Chapter 7.1 (Science and Technology 5)

The Moon

Getting Ready: In our learning activities, we will:

  1. Observe the different phases of the moon.
  2. Identify the different phases of the moon.
  3. Record the different phases of the moon.
  4. Use visual aids and digital devices to observe and identify different phases of the moon.
  5. Find out more and share information about the phases of the moon. We will share this information with other people in our communities. In this way, we will develop interest and curiosity in observing the moon.
  6. Do a Project: We will draw, mount and display the phases of the moon.

 Activity 7.1: Learn new words

Learn the meaning of these words:

Write the words in yourjournal or in flashcards. Find out their meaning. What will you use? A print dictionary? The Internet?

You could also ask your parent, guardian or caregiver. Share your findings with others.

The Phases of the Moon

What do we already know?

In Grade Four, we studied Earth and Space. We can identify different types of clouds. Remember them. Talk about them with a friend.

Activity 7.2: Observing the Moon

Work safely in groups. Study this picture. Talk about it.

Activity 7.3: Observing and drawing the moon

Work safely in pairs. Talk about times that you have observed the moon. Was it during the day or at night?

What other cutting tools can you use?

Activity 7.4: Finding out more about the moon

What have you found out? Record your findings. Share this information with others.

Learn more. Grow. Share the knowledge with your family and community members

The moon is a body which rotates round the earth. It shines at night and helps people to see. Sometimes we see it during the day.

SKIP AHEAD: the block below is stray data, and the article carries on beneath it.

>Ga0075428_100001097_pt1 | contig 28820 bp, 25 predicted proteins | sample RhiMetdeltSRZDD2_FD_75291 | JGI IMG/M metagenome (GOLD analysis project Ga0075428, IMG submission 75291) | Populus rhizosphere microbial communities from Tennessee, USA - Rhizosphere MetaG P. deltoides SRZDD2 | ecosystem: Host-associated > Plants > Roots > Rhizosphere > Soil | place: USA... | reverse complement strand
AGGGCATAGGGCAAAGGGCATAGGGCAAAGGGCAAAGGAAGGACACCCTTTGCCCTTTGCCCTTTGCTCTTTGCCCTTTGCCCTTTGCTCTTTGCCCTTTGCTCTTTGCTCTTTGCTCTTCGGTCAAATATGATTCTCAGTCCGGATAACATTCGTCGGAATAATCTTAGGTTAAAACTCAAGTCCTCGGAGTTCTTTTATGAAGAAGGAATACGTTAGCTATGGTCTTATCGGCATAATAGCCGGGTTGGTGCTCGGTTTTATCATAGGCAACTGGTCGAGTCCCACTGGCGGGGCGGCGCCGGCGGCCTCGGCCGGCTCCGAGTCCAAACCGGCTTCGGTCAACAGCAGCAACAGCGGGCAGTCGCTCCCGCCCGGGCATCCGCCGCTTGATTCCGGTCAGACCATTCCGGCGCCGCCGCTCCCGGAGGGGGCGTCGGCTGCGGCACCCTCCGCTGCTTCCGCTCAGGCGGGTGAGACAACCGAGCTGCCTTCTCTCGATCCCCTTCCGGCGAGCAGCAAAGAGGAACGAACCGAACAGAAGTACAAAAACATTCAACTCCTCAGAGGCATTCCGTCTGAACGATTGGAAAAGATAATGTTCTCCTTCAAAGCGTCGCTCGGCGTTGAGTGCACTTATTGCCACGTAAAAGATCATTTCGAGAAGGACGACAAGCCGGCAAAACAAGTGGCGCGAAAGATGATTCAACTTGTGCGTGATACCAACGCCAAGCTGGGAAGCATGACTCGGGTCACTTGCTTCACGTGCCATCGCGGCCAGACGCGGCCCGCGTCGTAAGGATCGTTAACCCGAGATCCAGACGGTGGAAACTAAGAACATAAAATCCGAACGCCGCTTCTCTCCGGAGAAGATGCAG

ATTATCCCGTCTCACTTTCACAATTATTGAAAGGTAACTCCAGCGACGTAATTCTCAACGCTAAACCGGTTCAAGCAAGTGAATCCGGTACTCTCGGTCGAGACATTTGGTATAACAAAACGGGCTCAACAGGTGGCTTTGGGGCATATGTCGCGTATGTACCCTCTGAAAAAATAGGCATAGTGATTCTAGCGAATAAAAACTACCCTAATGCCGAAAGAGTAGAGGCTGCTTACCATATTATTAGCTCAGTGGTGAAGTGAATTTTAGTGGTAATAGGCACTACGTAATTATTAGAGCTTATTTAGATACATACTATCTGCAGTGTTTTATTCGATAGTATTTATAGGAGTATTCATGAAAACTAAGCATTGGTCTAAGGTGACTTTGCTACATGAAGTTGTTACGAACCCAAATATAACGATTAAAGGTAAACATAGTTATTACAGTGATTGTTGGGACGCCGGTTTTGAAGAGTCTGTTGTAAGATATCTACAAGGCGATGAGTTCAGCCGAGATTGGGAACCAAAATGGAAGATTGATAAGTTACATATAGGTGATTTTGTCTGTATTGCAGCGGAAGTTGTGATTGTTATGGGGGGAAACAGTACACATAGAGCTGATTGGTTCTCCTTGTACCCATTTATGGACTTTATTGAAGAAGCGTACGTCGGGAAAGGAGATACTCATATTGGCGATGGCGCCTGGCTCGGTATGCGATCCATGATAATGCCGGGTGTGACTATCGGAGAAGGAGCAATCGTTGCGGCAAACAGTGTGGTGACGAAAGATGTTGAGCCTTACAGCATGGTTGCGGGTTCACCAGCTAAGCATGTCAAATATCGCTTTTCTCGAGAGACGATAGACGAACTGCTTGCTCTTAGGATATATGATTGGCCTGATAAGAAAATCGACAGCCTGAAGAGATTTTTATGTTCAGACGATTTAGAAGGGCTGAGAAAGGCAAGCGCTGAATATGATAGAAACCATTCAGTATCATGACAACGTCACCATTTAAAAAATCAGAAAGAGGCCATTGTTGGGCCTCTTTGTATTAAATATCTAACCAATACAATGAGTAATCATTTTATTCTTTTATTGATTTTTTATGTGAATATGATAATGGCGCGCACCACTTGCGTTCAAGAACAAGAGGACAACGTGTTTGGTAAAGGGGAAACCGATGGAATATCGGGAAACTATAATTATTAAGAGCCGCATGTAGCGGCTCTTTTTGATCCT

Activity 7.5: Observing and drawing the shapes of the moon

Compare your drawings with those of other learners. Talk about all the observations you have recorded about the moon. Compare your shapes with what is shown in this picture.

  1. Draw the shapes of the moon in your note book.
  2. With the guidance of your parents or guardian, observe the moon at night. Draw the different shapes you will observe in your notebook. Show your drawings to other learners and your friends.

Activity 7.6(a): Finding out more about the moon

What have you found out? How many phases of the moon have you identified? What are the names of the different phases? Write them down. Complete this activity.

Learn more. Grow. Share the knowledge with your family and community members

  • The moon is seen in different shapes at different times.
  • These shapes are called the phases of the moon.
  • The phases of the moon are the different views of the moon that we see from the Earth for a period of one month.
  • Each phase repeats itself every one month.
  • Since the moon is rotating, the phases look different at different times.
  • As the moon rotates round the Earth, the part of the moon that faces the sun receives light from the sun.
  • The different shapes of the lit parts of the moon are what we see from Earth. These are the phases of the moon.
  1. Study the picture above. It shows the different phases of the moon.
  2. The Earth is at the center and the moon is rotating round the Earth (see the dotted circle).
  3. The Sun lights half of the moon and the Earth from the right side.
  4. The phase of the moon is shown next to the position of the moon as it rotates round Earth.